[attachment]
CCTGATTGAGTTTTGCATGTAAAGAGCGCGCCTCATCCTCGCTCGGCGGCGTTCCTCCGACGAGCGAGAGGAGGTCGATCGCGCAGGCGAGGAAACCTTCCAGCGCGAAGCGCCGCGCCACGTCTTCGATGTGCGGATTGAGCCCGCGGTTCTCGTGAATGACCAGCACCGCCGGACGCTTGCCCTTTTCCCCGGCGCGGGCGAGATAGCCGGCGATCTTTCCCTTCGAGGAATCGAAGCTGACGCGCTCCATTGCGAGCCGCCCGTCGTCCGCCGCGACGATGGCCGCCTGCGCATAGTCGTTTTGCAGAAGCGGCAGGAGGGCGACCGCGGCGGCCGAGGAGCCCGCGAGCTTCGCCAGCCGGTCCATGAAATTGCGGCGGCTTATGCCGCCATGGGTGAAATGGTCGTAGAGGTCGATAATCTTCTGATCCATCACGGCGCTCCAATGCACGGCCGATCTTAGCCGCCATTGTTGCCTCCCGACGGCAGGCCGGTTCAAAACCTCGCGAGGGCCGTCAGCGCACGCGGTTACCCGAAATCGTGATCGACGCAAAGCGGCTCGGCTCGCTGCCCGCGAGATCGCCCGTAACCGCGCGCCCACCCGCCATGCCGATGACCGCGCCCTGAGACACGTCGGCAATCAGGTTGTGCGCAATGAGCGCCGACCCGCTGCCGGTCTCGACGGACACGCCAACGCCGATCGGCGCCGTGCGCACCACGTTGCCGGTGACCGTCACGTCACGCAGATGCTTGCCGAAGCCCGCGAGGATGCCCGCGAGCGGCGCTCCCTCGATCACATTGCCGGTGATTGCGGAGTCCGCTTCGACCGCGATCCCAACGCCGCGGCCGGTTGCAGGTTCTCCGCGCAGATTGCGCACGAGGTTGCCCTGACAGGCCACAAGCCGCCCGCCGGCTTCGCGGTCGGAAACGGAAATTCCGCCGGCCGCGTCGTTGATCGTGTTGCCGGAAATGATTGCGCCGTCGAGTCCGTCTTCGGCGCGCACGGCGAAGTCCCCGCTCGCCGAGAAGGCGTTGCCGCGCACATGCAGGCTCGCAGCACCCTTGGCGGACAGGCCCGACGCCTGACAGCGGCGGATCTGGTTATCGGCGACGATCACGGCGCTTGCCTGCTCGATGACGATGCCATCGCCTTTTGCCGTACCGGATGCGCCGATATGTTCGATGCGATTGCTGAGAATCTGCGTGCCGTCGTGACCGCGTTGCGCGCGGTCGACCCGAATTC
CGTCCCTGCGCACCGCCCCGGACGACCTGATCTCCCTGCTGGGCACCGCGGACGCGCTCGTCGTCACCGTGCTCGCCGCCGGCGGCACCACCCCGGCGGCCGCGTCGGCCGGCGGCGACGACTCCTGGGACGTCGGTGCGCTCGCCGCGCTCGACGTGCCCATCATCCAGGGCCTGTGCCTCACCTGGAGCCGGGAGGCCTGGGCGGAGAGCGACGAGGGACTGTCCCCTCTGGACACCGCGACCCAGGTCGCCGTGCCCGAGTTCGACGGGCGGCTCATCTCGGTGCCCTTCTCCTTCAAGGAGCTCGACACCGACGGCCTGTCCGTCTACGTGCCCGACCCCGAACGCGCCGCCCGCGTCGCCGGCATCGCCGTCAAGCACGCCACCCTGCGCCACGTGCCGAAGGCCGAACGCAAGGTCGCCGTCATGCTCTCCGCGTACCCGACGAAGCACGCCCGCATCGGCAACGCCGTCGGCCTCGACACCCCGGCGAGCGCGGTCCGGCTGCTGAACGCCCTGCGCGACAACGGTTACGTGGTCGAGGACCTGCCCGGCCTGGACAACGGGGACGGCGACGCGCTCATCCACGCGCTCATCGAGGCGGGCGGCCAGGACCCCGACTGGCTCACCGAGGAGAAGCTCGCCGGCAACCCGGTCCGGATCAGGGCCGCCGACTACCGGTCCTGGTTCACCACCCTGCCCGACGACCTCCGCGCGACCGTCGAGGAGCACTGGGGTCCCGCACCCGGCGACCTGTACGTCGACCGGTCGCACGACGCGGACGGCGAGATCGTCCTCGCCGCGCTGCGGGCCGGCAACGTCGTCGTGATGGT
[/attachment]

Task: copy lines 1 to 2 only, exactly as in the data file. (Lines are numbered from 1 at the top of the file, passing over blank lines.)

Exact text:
CCTGATTGAGTTTTGCATGTAAAGAGCGCGCCTCATCCTCGCTCGGCGGCGTTCCTCCGACGAGCGAGAGGAGGTCGATCGCGCAGGCGAGGAAACCTTCCAGCGCGAAGCGCCGCGCCACGTCTTCGATGTGCGGATTGAGCCCGCGGTTCTCGTGAATGACCAGCACCGCCGGACGCTTGCCCTTTTCCCCGGCGCGGGCGAGATAGCCGGCGATCTTTCCCTTCGAGGAATCGAAGCTGACGCGCTCCATTGCGAGCCGCCCGTCGTCCGCCGCGACGATGGCCGCCTGCGCATAGTCGTTTTGCAGAAGCGGCAGGAGGGCGACCGCGGCGGCCGAGGAGCCCGCGAGCTTCGCCAGCCGGTCCATGAAATTGCGGCGGCTTATGCCGCCATGGGTGAAATGGTCGTAGAGGTCGATAATCTTCTGATCCATCACGGCGCTCCAATGCACGGCCGATCTTAGCCGCCATTGTTGCCTCCCGACGGCAGGCCGGTTCAAAACCTCGCGAGGGCCGTCAGCGCACGCGGTTACCCGAAATCGTGATCGACGCAAAGCGGCTCGGCTCGCTGCCCGCGAGATCGCCCGTAACCGCGCGCCCACCCGCCATGCCGATGACCGCGCCCTGAGACACGTCGGCAATCAGGTTGTGCGCAATGAGCGCCGACCCGCTGCCGGTCTCGACGGACACGCCAACGCCGATCGGCGCCGTGCGCACCACGTTGCCGGTGACCGTCACGTCACGCAGATGCTTGCCGAAGCCCGCGAGGATGCCCGCGAGCGGCGCTCCCTCGATCACATTGCCGGTGATTGCGGAGTCCGCTTCGACCGCGATCCCAACGCCGCGGCCGGTTGCAGGTTCTCCGCGCAGATTGCGCACGAGGTTGCCCTGACAGGCCACAAGCCGCCCGCCGGCTTCGCGGTCGGAAACGGAAATTCCGCCGGCCGCGTCGTTGATCGTGTTGCCGGAAATGATTGCGCCGTCGAGTCCGTCTTCGGCGCGCACGGCGAAGTCCCCGCTCGCCGAGAAGGCGTTGCCGCGCACATGCAGGCTCGCAGCACCCTTGGCGGACAGGCCCGACGCCTGACAGCGGCGGATCTGGTTATCGGCGACGATCACGGCGCTTGCCTGCTCGATGACGATGCCATCGCCTTTTGCCGTACCGGATGCGCCGATATGTTCGATGCGATTGCTGAGAATCTGCGTGCCGTCGTGACCGCGTTGCGCGCGGTCGACCCGAATTC
CGTCCCTGCGCACCGCCCCGGACGACCTGATCTCCCTGCTGGGCACCGCGGACGCGCTCGTCGTCACCGTGCTCGCCGCCGGCGGCACCACCCCGGCGGCCGCGTCGGCCGGCGGCGACGACTCCTGGGACGTCGGTGCGCTCGCCGCGCTCGACGTGCCCATCATCCAGGGCCTGTGCCTCACCTGGAGCCGGGAGGCCTGGGCGGAGAGCGACGAGGGACTGTCCCCTCTGGACACCGCGACCCAGGTCGCCGTGCCCGAGTTCGACGGGCGGCTCATCTCGGTGCCCTTCTCCTTCAAGGAGCTCGACACCGACGGCCTGTCCGTCTACGTGCCCGACCCCGAACGCGCCGCCCGCGTCGCCGGCATCGCCGTCAAGCACGCCACCCTGCGCCACGTGCCGAAGGCCGAACGCAAGGTCGCCGTCATGCTCTCCGCGTACCCGACGAAGCACGCCCGCATCGGCAACGCCGTCGGCCTCGACACCCCGGCGAGCGCGGTCCGGCTGCTGAACGCCCTGCGCGACAACGGTTACGTGGTCGAGGACCTGCCCGGCCTGGACAACGGGGACGGCGACGCGCTCATCCACGCGCTCATCGAGGCGGGCGGCCAGGACCCCGACTGGCTCACCGAGGAGAAGCTCGCCGGCAACCCGGTCCGGATCAGGGCCGCCGACTACCGGTCCTGGTTCACCACCCTGCCCGACGACCTCCGCGCGACCGTCGAGGAGCACTGGGGTCCCGCACCCGGCGACCTGTACGTCGACCGGTCGCACGACGCGGACGGCGAGATCGTCCTCGCCGCGCTGCGGGCCGGCAACGTCGTCGTGATGGT